“For so much of American history, the fact of Black people is a problem… The demonstrable truth has been evaded in favor of a more comforting story…
[But America is] a country trying to skip out on a bill, trying to stave off a terrible accounting… It’s clear to me that the common theory of providential progress, of the inevitable reconciliation between the sin of slavery and democratic ideal [is a] myth.” —Excerpted from the Chapter 1, (pages 66-73)
In 2015, Ta-Nehisi Coates’ Between the World and Me earned the number-one spot on my annual Top Ten Black Books list. And, after reading the equally remarkable We Were Eight Years in Power, there’s a good chance he’s about to repeat that feat.
William Faulkner once observed that, “The past is not dead. It isn’t even past.” That unsettling sentiment courses through the veins of Coates’ latest opus.
There is a chilling precedent for what transpired last November when the nation elected the candidate running on the slogan “Make America great again!”
The title ostensibly implies that it’s about Barack Obama’s being followed in office by a president with diametrically opposed values when it comes to the welfare of Black folks. After all, Trump seems to believe that there are good and bad Nazis and good and bad Ku Klux Klansmen. Isn’t that like suggesting that there are good and bad rapists and good and bad murderers?
The book does bemoan the fact that the dramatic difference in administrations has been marked by a revival of the dormant White supremacist movement. However, Coates’ genius rests in his putting that resurgence into proper perspective.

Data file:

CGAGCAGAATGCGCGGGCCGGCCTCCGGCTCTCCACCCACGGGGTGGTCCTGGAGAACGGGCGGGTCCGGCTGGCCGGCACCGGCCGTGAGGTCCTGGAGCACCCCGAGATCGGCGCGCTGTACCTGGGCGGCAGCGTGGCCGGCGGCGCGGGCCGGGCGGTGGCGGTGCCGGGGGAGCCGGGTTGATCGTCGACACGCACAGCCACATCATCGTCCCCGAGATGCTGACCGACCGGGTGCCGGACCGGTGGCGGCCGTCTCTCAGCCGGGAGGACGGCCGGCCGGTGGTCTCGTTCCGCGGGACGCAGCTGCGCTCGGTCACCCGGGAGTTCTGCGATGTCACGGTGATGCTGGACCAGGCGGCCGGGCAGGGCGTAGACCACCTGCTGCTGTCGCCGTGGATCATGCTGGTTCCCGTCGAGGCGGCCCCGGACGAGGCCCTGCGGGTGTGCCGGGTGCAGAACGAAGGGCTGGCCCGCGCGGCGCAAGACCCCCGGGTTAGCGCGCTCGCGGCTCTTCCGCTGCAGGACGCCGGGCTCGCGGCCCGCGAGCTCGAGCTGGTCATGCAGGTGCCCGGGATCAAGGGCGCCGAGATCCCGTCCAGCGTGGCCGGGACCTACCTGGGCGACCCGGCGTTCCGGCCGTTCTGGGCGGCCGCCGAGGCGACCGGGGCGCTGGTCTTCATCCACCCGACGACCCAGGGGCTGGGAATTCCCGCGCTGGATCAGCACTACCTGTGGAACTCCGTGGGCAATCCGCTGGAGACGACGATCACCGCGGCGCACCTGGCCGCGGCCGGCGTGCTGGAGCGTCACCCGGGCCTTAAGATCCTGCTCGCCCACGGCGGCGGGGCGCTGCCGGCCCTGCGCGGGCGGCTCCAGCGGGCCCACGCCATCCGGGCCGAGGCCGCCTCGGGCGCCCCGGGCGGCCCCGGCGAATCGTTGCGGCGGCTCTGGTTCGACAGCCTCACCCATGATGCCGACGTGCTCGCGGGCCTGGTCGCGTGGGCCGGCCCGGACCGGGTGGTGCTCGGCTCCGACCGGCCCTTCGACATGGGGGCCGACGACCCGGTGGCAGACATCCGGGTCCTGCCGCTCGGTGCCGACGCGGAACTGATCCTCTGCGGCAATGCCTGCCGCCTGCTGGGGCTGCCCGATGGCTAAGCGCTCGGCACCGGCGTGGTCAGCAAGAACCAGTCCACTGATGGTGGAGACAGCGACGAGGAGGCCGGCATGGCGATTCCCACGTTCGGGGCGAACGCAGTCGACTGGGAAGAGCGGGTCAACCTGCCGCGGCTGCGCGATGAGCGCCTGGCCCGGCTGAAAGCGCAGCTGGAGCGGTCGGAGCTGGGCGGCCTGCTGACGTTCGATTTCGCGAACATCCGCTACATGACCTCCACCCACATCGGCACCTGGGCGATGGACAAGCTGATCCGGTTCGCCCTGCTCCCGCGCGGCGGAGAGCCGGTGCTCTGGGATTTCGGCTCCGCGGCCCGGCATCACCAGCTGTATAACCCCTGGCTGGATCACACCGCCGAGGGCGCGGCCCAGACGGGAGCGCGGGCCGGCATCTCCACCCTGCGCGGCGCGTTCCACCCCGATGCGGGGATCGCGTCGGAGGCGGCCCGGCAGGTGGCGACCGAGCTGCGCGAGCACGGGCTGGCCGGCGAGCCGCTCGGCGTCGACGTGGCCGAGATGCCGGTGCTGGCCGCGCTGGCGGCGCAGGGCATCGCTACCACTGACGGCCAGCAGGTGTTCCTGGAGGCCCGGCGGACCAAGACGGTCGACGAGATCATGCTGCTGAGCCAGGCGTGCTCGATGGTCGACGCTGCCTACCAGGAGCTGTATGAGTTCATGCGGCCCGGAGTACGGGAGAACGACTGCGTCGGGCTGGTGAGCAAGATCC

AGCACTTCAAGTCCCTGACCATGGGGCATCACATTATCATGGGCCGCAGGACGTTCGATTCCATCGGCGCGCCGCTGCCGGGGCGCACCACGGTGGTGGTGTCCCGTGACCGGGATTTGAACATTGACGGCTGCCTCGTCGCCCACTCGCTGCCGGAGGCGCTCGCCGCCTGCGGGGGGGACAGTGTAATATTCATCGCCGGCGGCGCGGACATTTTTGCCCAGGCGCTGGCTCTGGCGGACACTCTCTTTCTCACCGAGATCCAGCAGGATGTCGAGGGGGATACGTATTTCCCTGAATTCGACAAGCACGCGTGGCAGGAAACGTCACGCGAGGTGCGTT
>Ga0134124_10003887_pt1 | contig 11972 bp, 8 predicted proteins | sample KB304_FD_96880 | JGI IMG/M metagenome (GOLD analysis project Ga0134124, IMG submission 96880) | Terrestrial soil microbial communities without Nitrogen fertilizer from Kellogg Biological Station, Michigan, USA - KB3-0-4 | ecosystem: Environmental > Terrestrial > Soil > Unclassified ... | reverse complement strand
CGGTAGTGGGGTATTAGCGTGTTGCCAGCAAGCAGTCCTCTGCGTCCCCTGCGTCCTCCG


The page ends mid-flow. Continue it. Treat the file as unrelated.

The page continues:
There is a chilling precedent for what transpired last November when the nation elected the candidate running on the slogan “Make America great again!” The author cites how, in the wake of the Civil War, the ex-slaves were bitterly disappointed when the egalitarian Reconstruction plan for the South was dismantled by the former Confederate states and replaced by the Jim Crow system of segregation.
That devastating development inspired Black South Carolina Congressman Thomas Miller (1849-1938) to lament, “We were eight years in power” in reference to the brief period of African American optimism in terms of securing equality under the law. The quote serves a dual purpose, here, as it talks about a dream rudely deferred while simultaneously issuing a dire warning that history might very well repeat itself.
Thus, We Were Eight Years in Power serves as a clarion call for vigilance about the possible erosion of African American advances presumed sacrosanct.
Consider these riveting, well-reasoned ruminations of the most prodigious Black visionary around a must-read, indeed.
For more information about the author and where to order a copy of We Were Eight Years in Power, visit ta-nehisicoates.com.
Kam Williams welcomes readers’ responses to email@example.com.